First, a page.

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Lets talk about what we've done here. The first change you may notice is the * selector. This is a universal selector, and will apply to all elements. This serves as a simple way to reset the default styles of all elements, creating a consistent look and feel across multiple browsers. We also added a new class called .dark. This class will be added to the .App class when the user clicks the dark mode button. The new styles will be applied, and any elements that are not in the .dark class will not be affected.

Making a Dark Mode Button

Lets go back to src/App.js and add some text, and a button to toggle dark mode on and off. We'll assign the class .dark-mode-toggle to the button, and use the onClick event to toggle Dark Mode on and off. Because we're using useState to toggle Dark Mode, we'll import it at the top of the filee. Then we need to create our darkMode variable and setDarkMode modifier. For the time being we will default to false, which means the app will use light mode.

import "./App.css";
import { useState } from "react";

function App() {
  const [darkMode, setDarkMode] = useState(false);

  return (
    <div className="App">
      <h1>{darkMode ? "Dark Mode" : "Light Mode"}</h1>
      <p>This is a test</p>
      <button
        className="dark-mode-toggle"
        onClick={() => {
          setDarkMode(!darkMode);
        }}
      >
        {darkMode ? "Dark Mode" : "Light Mode"}
      </button>
    </div>
  );
}

export default App;
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Once you've added the button, you can test it by clicking it. You should see the following:

Light Mode Tutorial

Click the button and the header and button text should be updated to say Dark Mode, thanks to the ternary statements we just implemented. Here's what you should see after clicking the button:
Dark Mode Tutorial

Make it do something

Awesome! We're toggling dark mode on and off with a button, but we're not changing any styling yet. To do this, we'll need to import useEffect alongside our existing useState hook. After importing useEffect, we can use it below our variable declarations. When using useEffect, we can pass in a function as the second argument. This function will be called after the component mounts, and will be called again whenever the darkMode variable changes. If the second argument is an empty function, then the effect will only run once when the component mounts. We can use this to add a listener to the darkMode variable, and then add or remove the .dark class from the body when it changes. Our useEffect hook will look like this:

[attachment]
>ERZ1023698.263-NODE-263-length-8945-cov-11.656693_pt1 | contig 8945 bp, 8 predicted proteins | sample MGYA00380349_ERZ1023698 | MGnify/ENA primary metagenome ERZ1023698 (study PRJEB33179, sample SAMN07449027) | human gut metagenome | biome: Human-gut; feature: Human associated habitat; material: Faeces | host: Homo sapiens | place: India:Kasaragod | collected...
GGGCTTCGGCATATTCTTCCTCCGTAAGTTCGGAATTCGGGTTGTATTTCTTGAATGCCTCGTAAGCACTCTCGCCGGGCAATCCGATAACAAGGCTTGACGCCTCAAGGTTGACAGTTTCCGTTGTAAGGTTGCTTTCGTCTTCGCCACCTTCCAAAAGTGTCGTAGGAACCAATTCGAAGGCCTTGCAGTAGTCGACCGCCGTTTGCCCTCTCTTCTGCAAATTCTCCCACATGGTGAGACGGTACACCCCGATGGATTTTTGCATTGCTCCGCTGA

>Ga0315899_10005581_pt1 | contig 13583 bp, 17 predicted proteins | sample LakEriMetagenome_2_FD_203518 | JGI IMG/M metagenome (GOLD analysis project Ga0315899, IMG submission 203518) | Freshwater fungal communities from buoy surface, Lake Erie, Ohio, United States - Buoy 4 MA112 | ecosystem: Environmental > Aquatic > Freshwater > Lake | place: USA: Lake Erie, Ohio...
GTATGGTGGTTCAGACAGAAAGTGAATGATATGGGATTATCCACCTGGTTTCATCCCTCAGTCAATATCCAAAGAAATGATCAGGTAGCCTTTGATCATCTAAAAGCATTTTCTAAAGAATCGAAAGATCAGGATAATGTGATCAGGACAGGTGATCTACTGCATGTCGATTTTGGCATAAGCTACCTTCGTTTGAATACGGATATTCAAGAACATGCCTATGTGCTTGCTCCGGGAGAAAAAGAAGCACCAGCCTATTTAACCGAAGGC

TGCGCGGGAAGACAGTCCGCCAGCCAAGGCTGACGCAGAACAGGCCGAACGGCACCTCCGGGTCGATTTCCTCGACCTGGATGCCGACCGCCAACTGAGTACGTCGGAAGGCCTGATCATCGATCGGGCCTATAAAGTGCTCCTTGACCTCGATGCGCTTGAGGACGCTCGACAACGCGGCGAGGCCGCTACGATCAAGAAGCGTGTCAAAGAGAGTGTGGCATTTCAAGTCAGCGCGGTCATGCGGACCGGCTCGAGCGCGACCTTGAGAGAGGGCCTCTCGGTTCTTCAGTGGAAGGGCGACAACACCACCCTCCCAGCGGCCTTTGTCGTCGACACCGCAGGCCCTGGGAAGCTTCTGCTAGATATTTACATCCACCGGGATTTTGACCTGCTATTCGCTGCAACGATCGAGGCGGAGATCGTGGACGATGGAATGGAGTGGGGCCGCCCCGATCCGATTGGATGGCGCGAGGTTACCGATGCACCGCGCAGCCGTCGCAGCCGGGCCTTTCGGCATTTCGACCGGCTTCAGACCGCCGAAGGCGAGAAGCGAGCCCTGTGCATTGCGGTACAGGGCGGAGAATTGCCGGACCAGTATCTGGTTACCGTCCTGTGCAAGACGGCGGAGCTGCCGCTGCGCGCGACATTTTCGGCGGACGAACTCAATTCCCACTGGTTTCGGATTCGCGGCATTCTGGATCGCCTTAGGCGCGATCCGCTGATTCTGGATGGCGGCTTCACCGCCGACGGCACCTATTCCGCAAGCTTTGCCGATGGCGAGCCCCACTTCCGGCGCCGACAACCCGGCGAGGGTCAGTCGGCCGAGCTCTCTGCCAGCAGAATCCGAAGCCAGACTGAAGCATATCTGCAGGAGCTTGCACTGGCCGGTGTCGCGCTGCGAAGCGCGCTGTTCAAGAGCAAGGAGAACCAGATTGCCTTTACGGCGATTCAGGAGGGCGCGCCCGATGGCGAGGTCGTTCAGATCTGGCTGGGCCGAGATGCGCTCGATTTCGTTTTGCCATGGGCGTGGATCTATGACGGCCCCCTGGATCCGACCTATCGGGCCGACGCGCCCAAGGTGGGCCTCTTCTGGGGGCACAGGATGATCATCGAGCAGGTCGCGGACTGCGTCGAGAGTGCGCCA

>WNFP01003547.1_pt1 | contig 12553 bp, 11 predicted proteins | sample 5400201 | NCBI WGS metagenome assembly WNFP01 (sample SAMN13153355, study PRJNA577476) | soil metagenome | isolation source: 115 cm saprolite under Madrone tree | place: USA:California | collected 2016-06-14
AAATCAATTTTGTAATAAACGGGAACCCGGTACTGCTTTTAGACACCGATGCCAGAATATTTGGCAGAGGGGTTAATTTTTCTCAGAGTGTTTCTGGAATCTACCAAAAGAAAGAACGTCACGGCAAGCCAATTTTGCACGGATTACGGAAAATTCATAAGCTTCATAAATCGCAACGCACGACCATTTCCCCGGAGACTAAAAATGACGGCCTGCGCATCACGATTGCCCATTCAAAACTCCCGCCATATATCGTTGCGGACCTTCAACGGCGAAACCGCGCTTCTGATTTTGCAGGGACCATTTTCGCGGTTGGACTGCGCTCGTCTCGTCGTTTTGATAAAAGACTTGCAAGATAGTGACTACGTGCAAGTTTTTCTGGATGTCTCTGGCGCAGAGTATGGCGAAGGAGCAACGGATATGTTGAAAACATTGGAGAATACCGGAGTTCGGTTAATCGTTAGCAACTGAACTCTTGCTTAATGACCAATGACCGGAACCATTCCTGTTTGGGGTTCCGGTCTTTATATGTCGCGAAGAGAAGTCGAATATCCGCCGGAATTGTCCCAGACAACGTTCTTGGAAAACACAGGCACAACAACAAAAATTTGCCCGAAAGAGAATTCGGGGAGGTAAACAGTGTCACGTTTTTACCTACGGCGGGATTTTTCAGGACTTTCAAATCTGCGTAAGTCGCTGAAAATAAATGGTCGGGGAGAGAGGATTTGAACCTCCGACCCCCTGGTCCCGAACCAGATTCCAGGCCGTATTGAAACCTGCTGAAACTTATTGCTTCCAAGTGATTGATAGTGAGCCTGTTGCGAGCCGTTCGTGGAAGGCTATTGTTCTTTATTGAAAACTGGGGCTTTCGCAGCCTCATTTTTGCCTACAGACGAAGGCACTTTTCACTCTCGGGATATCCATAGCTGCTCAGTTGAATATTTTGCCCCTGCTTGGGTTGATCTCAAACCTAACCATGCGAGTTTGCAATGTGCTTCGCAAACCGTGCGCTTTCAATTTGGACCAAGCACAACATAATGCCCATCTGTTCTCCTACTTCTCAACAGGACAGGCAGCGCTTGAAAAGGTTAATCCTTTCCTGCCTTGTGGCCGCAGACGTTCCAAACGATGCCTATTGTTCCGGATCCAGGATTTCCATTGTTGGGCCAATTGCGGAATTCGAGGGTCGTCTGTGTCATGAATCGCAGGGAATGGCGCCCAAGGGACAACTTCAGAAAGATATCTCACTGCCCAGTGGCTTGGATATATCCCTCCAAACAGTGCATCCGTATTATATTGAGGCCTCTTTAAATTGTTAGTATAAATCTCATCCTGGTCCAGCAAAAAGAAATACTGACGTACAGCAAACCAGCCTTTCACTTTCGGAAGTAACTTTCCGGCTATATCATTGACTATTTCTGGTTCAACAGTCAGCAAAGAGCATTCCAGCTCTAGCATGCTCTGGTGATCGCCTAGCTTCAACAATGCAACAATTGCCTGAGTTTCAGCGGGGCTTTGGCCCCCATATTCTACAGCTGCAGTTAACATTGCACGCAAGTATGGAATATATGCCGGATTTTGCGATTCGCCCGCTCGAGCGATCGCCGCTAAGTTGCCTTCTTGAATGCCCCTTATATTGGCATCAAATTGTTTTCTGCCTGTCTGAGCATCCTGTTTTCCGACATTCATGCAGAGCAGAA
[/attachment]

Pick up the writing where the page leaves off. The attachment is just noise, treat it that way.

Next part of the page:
useEffect(() => {
  if (darkMode) {
    document.body.classList.add("dark");
  } else {
    document.body.classList.remove("dark");
  }
}, [darkMode]);
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With this in place, our button starts to actually make some changes! When dark mode is active, we will see the following:
Dark Mode Tutorial

Make it look nice

We need to update our button with a blank div to style into the slider button. First, remove the ternary statement from the label of the button, and replace it with a div element. Then, add a the class .dark-mode-slider to the div as shown below:

<button
  className="dark-mode-toggle"
  onClick={() => {
    setDarkMode(!darkMode);
  }}
>
  <div className="dark-mode-slider" />
</button>
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To achieve a nice slider look, we'll update src/App.css to add the .dark-mode-toggle and .dark-mode-slider classes from our button above. Add the following to src/App.css:

/* Button Styles */

.dark-mode-toggle {
  width: 80px;
  height: 36px;
  border-radius: 50px;
  top: 0;
  left: 0;
}
.dark-mode-toggle svg {
  fill: #000;
}
.dark-mode-slider {
  height: 30px;
  width: 30px;
  border-radius: 50%;
  background-color: #2e3440;
  display: flex;
  position: relative;
  transform: translateX(0px);
  transition: all 0.2s ease;
}

.dark .dark-mode-slider {
  transform: translateX(45px);
}
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Here you can see we have positioned the slider to the left for our default light mode, then when the .dark class is added to the body, we'll move the slider to the right using CSS transitions. This will give the slider a nice sliding effect, giving your application a nice polished feel. This is just the beginning of what we can do with dark mode, as you can store values to local storage, then access them when the user returns to the site. We'll be covering this in the next tutorial.